What are stocks?

The ownership of a stock company is divided into shares. The company stock, also known as capital stock, is comprised of all of the shares. Each share represent a fraction of ownership. If you own a company share, you own a fraction of that company.

In colloquial speech, the terms stocks and shares are sometimes used interchangeably, e.g. ”I bought stocks in Apple” and ”I bought Apple shares.”

Are all shares the same in a company?

No, different shares in the same company can give the owner different rights, e.g. when it comes to rights such as voting power at shareholder meetings and the rights to dividends if dividend payments are made by the company.

All shares within the same class of shares have the same rights.

Exactly which classes of shares that are permitted is ultimately determined by law and will therefore vary based on which jurisdictions the company is based in. Stock exchanges can also have rules for the companies that wish to be traded on them.


Companies that issue at least two different classes of shares need to different between them to avoid confusion.


The common shares in Berkshire-Hathaway Inc. are Class A, and their stock ticker is NYSE:: BRK.A.

NYSE:: BRK.B is short for the Berkshire-Hathaway Inc. Class B share listed at the New York Stock Exchange.

NYSE:: BRK.B are preferred shares (preference shares) in Berkshire-Hathaway Inc.

Common stock vs preferred stock

The standard form of common share gives the holder voting rights when corporate decisions are made through shareholder voting.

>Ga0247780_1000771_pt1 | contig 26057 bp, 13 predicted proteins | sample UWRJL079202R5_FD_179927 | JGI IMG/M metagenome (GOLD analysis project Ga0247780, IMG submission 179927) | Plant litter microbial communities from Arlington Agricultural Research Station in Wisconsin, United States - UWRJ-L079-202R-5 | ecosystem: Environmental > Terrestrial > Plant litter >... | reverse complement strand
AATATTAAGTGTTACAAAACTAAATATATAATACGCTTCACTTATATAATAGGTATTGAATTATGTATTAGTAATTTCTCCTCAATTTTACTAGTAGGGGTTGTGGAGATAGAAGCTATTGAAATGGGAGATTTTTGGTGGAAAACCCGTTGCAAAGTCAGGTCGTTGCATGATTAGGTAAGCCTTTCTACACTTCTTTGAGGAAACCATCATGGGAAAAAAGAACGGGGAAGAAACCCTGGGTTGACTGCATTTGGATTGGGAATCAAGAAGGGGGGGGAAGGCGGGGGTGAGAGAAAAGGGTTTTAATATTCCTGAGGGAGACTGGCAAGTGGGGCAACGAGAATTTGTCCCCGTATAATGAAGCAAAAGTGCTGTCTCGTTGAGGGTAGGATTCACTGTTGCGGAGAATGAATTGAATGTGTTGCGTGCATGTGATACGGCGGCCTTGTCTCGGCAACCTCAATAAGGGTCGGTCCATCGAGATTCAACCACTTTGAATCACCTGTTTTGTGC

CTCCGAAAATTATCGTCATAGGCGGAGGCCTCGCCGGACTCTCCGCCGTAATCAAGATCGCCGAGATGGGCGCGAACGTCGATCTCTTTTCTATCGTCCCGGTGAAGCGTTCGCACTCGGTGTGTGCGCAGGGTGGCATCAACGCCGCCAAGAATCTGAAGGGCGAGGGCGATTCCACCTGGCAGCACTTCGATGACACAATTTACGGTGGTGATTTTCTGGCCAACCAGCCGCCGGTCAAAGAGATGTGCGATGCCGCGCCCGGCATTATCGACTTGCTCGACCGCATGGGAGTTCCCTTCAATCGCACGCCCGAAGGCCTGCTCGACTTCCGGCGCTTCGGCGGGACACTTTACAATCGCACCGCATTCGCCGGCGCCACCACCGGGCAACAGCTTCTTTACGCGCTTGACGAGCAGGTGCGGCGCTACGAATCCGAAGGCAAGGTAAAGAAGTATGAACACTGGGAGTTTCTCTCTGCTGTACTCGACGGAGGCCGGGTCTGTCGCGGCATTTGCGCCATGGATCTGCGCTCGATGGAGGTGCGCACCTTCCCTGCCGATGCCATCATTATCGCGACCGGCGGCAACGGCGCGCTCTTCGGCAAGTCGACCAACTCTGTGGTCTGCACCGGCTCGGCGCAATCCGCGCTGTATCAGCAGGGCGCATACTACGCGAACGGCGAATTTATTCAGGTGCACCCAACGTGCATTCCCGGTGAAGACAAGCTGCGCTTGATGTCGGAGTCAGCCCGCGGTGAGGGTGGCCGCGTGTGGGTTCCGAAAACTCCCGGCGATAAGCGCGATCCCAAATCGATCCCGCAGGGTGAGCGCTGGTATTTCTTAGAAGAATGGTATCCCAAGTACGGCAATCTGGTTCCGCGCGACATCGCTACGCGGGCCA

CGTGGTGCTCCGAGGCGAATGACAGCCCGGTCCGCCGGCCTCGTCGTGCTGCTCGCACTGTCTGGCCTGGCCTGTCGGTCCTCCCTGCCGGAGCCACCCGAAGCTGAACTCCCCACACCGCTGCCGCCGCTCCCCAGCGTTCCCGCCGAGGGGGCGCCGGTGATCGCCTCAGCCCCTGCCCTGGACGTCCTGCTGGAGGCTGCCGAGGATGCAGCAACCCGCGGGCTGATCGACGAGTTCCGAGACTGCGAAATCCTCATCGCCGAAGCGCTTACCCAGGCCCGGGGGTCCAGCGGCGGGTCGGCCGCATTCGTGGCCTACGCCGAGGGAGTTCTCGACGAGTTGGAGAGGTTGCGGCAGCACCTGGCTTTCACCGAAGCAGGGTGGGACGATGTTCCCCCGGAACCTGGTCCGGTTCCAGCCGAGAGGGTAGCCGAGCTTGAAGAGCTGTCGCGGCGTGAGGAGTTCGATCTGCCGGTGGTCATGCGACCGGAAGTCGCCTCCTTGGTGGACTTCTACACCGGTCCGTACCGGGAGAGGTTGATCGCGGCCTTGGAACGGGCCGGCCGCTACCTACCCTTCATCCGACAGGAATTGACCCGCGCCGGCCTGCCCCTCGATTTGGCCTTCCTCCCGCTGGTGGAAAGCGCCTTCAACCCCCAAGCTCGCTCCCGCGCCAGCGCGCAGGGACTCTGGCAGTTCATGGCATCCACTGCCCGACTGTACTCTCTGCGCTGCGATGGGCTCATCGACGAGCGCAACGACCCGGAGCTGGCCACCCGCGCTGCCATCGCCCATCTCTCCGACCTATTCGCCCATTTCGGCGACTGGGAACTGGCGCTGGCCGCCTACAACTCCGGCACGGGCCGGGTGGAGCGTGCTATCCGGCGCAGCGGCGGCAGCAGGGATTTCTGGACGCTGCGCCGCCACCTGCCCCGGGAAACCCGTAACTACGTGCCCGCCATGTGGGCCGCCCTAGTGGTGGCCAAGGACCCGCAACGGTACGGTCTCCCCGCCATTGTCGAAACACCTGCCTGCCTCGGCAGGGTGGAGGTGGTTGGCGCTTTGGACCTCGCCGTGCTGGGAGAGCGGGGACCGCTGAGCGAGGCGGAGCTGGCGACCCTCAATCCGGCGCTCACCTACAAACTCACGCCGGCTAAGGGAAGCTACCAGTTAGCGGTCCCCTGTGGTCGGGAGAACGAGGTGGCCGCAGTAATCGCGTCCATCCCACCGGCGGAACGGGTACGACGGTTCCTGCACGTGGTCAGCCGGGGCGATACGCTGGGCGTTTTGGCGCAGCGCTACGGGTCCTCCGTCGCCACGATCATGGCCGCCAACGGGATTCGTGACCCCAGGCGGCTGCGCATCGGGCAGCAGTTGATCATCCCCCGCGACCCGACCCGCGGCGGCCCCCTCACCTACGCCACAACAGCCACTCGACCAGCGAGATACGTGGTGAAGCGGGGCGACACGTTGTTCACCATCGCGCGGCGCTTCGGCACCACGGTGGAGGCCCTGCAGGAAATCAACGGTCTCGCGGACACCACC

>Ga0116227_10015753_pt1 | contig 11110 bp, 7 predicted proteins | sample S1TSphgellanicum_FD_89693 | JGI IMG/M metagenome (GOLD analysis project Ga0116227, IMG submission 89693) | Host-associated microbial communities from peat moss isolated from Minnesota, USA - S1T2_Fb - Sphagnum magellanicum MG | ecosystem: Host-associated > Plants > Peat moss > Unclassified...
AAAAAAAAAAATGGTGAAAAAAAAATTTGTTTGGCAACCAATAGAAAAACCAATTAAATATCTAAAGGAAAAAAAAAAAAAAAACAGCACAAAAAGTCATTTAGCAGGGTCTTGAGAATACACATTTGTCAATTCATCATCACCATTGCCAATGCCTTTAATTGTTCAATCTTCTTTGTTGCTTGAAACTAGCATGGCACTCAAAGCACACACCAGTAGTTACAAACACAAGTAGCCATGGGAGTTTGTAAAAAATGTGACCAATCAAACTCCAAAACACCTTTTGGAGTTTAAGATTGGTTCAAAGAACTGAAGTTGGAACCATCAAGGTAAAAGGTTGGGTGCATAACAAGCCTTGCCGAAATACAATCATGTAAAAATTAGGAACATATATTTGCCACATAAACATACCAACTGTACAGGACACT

A preferred share is typically without voting rights. So, why would anyone invest in preferred shares instead of buying common shares? Because, if dividends are paid out, preferred shares give the holder the right to receive a certain level of dividend payments before any payments are made to the common share holders.

An investor that is interested in dividend payments, but do not want to involve themselves in how the company is run, can therefore decide to buy preferred shares.

Note: Preferred shares can be created in a way that makes them a sort of hybrid between shares and bonds with fixed returns.

Convertible preferred shares

In many jurisdictions, a stock company can decide to issued convertible preferred shares. This is preferred shares that, under certain circumstances, can be converted into a fixed number of common shares – if the shareholder want that to happen. Typically, convertible preferred shares can be converted after a predetermined date.

Convertible preferred shares are the same thing as convertible preference shares.

Understanding stock companies

A stock company, formally known as a joint-stock company, is a business entity where shares of the company stock can be bought and sold. If you own a share, you are a shareholder, and you own a part of the company.

One of the advantages of modern-day limited liability stock companies is that you, the investor, can decide exactly how much money you are willing to risk. If someone is offering you to invest in a stock company, e.g. the start-up BLABLABLA that has some interesting ideas for a new mobile app, you can decide that you wish to buy shares in BLABLABLA for $50,000 and not a penny more. If the business fails and files for bankruptcy, you have not lost more than your $50,000. As long as you have acted in a legal manner, other businesses have no right to demand that you pay BLABLABLA´s outstanding debts.

One example of an early ancestor of the modern-day stock company is the commenda, which developed in Italy around the 10th century CE. The commenda was essentially a contract between an investing partner and a travelling partner to conduct one commercial venture – typically a trip overseas to bring back valuable goods that were to be sold in Europe for a profit. The investing partner did not employ the travelling partner to transport goods – they were both business partners in a common venture and the contract would regulate how profits were to be shared.